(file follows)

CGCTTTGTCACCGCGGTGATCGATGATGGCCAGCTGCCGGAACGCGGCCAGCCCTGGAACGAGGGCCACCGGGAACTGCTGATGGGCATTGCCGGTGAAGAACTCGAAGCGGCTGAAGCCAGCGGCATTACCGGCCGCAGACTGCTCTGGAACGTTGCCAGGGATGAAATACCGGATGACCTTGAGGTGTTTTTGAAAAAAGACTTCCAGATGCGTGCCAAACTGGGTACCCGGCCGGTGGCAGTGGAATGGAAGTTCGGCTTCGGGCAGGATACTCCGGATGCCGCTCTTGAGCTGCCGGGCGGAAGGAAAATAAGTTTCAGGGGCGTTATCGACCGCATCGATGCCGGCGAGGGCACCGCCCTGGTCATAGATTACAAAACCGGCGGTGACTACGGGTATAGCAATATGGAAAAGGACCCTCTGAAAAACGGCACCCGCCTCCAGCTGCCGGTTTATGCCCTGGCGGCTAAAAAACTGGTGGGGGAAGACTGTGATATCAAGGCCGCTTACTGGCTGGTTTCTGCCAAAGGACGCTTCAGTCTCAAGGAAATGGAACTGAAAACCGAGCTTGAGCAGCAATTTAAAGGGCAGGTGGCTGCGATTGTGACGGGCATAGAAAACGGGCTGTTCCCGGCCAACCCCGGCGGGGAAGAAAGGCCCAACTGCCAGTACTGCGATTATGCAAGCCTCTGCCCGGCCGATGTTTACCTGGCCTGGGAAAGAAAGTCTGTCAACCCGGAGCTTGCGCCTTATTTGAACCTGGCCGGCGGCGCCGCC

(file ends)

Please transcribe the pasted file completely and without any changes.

CGCTTTGTCACCGCGGTGATCGATGATGGCCAGCTGCCGGAACGCGGCCAGCCCTGGAACGAGGGCCACCGGGAACTGCTGATGGGCATTGCCGGTGAAGAACTCGAAGCGGCTGAAGCCAGCGGCATTACCGGCCGCAGACTGCTCTGGAACGTTGCCAGGGATGAAATACCGGATGACCTTGAGGTGTTTTTGAAAAAAGACTTCCAGATGCGTGCCAAACTGGGTACCCGGCCGGTGGCAGTGGAATGGAAGTTCGGCTTCGGGCAGGATACTCCGGATGCCGCTCTTGAGCTGCCGGGCGGAAGGAAAATAAGTTTCAGGGGCGTTATCGACCGCATCGATGCCGGCGAGGGCACCGCCCTGGTCATAGATTACAAAACCGGCGGTGACTACGGGTATAGCAATATGGAAAAGGACCCTCTGAAAAACGGCACCCGCCTCCAGCTGCCGGTTTATGCCCTGGCGGCTAAAAAACTGGTGGGGGAAGACTGTGATATCAAGGCCGCTTACTGGCTGGTTTCTGCCAAAGGACGCTTCAGTCTCAAGGAAATGGAACTGAAAACCGAGCTTGAGCAGCAATTTAAAGGGCAGGTGGCTGCGATTGTGACGGGCATAGAAAACGGGCTGTTCCCGGCCAACCCCGGCGGGGAAGAAAGGCCCAACTGCCAGTACTGCGATTATGCAAGCCTCTGCCCGGCCGATGTTTACCTGGCCTGGGAAAGAAAGTCTGTCAACCCGGAGCTTGCGCCTTATTTGAACCTGGCCGGCGGCGCCGCC